A couple years back my band was performing at a club in Pontiac, Michigan. Our songs were intended to get people’s toes tapping, their bodies moving, and along the way express some of our philosophy that may or may not resonate with anyone in the room. It was our mission to play great, honest music; if it helped someone on their journey, that’s a bonus and side-effect.

After our set, one of the customers came over and asked if he could buy me a drink, and said, “Dude, that was really great…but it was deep, too. I didn’t know whether to slit my wrists or change my ways…”

His buddy came up quickly and said, “Yeah, Jesus Chr…. uh… and Freud and Nietzsche, that was really deep!”

I thought it was comical how he seemed to intuitively know that Jesus influenced our way of thinking and songs in spite of the fact that we were not on some kind of evangelistic mission for any church or anything, and didn’t even mention the name Jesus much less anyone else’s name – we were just guys playing tunes we believed in a bar.

I responded, “Well, since you mentioned Jesus, I have to say that Christians give him a bad reputation that he doesn’t deserve.” That received a “Damn, straight!” from both of them. I went on to say that if Christians actually did what Jesus taught – treating people with love, respect, patience, humility, and lack of condemnation, things would be a lot better for everyone. They wholeheartedly agreed.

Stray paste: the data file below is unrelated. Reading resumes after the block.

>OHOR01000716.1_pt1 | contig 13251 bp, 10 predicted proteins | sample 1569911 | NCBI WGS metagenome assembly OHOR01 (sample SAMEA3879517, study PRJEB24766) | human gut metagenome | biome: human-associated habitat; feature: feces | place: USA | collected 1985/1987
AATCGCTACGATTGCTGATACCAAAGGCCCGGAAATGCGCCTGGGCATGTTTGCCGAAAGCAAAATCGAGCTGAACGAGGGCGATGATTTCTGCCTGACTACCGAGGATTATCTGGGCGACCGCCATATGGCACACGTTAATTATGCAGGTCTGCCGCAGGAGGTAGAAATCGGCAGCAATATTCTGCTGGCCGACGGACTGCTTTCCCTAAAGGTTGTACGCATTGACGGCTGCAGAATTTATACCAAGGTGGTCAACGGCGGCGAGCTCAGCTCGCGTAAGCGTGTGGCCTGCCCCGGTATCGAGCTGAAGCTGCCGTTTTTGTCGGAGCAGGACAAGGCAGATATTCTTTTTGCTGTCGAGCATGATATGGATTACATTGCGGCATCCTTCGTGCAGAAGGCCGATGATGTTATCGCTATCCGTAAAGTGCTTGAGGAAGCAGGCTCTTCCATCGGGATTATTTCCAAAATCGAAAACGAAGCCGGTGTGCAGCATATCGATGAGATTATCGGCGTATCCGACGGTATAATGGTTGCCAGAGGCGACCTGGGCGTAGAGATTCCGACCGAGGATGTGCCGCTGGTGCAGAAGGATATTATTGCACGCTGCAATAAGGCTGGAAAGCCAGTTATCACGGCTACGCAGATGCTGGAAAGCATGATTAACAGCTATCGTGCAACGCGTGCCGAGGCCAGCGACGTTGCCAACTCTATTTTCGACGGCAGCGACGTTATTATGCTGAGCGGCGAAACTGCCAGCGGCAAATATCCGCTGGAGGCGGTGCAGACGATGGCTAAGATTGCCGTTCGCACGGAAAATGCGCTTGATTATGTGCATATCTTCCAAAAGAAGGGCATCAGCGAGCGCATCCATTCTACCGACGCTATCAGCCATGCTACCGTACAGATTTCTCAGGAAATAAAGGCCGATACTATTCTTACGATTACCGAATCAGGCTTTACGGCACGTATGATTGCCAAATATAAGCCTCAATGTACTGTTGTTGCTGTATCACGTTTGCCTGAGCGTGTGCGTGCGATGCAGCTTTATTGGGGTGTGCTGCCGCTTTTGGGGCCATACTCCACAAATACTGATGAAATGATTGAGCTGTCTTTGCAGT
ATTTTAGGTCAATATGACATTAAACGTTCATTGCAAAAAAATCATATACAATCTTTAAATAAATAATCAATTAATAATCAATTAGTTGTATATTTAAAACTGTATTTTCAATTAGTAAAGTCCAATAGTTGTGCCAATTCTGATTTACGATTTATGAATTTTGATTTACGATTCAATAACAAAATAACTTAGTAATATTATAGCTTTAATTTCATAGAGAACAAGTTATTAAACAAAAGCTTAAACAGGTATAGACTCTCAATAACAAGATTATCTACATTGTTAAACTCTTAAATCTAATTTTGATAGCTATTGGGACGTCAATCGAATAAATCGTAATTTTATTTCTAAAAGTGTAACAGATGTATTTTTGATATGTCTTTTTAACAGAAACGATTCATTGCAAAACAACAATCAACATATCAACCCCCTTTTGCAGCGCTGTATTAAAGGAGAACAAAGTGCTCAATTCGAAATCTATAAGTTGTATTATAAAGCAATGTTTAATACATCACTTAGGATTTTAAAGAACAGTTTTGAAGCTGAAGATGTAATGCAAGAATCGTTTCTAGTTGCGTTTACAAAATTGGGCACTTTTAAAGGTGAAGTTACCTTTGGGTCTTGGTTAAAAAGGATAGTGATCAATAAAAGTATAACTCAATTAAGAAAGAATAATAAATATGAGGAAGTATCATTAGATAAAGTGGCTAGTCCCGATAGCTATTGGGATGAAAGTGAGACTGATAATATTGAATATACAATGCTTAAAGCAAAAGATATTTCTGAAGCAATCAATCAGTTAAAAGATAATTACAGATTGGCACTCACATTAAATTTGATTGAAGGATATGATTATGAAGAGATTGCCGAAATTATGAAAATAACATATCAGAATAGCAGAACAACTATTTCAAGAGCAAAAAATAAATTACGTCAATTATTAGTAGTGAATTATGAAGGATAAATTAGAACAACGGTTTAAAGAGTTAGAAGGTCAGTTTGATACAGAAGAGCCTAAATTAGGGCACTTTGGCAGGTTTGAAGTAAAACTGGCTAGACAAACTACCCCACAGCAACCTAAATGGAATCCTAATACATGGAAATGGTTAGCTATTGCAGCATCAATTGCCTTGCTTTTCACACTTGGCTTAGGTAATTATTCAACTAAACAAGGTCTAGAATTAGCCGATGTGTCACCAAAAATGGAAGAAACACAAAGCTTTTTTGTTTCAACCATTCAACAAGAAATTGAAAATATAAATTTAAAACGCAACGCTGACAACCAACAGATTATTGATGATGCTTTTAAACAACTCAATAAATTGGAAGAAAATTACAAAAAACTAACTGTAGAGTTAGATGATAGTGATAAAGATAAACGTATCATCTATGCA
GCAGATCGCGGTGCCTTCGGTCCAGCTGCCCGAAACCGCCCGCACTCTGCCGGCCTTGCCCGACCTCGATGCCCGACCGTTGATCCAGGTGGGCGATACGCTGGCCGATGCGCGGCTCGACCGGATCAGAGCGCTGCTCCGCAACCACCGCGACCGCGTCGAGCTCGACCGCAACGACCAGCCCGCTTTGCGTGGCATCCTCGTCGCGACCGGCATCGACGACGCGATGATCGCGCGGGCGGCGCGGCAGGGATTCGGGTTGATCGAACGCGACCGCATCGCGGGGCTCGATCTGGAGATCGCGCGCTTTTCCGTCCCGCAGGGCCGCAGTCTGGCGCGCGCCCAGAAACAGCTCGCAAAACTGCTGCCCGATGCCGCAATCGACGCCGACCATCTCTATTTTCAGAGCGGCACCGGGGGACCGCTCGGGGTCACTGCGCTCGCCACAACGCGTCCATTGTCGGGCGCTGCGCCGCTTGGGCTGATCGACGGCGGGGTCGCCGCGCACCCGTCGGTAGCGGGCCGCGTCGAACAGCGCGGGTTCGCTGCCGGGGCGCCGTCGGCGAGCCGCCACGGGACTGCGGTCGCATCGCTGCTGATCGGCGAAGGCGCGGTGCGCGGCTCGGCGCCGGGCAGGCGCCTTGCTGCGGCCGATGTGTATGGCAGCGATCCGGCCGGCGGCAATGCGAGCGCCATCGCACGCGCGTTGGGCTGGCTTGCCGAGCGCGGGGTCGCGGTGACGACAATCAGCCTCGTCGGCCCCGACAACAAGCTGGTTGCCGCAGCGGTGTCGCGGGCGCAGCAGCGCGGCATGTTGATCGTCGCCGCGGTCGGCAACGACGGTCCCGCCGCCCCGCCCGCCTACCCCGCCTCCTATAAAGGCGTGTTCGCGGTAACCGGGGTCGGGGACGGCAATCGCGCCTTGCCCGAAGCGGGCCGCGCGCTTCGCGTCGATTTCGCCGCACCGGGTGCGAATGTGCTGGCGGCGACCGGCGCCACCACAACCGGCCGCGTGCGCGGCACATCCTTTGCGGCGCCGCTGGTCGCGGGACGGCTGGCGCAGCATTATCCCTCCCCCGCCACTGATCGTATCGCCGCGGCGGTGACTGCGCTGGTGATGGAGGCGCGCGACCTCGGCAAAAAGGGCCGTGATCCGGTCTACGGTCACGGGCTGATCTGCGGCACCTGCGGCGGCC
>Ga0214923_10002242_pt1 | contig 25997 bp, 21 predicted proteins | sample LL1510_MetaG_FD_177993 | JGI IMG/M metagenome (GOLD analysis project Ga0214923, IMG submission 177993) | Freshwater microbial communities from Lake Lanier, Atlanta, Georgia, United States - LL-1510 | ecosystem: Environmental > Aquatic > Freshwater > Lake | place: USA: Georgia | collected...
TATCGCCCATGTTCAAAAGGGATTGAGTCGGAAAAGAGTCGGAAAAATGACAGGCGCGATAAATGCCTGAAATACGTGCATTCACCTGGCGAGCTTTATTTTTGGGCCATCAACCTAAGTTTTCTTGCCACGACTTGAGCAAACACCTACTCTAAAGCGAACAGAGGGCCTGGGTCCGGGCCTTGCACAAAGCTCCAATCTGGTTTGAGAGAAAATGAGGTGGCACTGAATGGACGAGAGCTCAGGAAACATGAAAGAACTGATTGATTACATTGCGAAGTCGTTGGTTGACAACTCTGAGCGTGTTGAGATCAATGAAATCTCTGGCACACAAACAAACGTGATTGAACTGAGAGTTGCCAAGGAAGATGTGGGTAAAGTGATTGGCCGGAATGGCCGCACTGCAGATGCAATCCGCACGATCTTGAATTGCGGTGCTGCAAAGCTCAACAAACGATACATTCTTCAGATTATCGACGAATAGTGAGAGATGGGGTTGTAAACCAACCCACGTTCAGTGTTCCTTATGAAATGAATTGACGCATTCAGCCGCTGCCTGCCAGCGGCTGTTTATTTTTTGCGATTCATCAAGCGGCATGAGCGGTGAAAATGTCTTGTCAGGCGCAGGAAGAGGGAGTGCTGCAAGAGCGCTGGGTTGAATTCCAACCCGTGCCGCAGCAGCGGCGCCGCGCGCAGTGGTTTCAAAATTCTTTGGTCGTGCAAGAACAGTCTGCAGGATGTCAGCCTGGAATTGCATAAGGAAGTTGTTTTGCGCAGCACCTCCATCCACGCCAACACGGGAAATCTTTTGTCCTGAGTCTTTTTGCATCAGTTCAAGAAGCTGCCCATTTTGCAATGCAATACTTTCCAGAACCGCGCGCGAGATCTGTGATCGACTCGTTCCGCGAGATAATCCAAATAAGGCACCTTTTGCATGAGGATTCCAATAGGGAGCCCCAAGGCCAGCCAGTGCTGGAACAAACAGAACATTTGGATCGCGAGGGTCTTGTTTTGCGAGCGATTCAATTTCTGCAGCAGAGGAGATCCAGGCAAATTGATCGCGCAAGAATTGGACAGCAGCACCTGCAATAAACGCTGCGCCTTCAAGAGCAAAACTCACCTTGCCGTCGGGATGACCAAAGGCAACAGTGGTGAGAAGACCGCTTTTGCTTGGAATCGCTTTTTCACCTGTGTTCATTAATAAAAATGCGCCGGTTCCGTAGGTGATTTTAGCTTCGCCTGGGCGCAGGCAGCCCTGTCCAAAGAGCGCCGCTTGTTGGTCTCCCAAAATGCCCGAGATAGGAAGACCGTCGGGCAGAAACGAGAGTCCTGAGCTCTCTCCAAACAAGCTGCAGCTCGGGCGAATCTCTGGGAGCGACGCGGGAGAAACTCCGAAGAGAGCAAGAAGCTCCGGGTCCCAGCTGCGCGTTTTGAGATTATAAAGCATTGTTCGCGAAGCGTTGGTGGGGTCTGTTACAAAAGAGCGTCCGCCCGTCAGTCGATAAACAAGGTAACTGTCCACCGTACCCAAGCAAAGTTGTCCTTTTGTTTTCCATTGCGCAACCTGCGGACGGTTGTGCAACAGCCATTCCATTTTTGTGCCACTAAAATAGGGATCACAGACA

I think it’s a shame how unscrupulous and dishonest some people are in trying to “market” Jesus to the masses as they build their religious organizations. There’s always some kind of ulterior motive that is obvious to those who are being “ministered to”.

It’s evident when someone doesn’t really want to be your friend, but instead is using friendship as a tactic for getting you into their group. It’s obvious when someone really doesn’t want an actual empathetic give-and-take conversation trying to understand one another, but instead is using it to pigeon-hole the other person into some neat little box or set them up to lose at some kind of debate as though that will change anyone’s heart.

Jesus did good. He spoke honestly. He was merciful and kind with people who were social outcasts, misfits, the “scum of the earth”. But with religious people trying to trap him in his words he was cagey, short, and didn’t play along with their little schemes. Whatever anger he displayed was always directed at the religious people of his day for their hypocrisy, manipulation, greed, heartlessness, and dishonesty.

It’s no different today. And, in truth, I’ve been on the bad side of this equation too many times in the past. I’ve been the “dishonest evangelist” that people saw right through and distrusted immediately. It sickens me, but I now forgive myself and move on, taking the leap of doubt into the deep, deep freedom of not having to have all the answers anymore, and being just fine with that.

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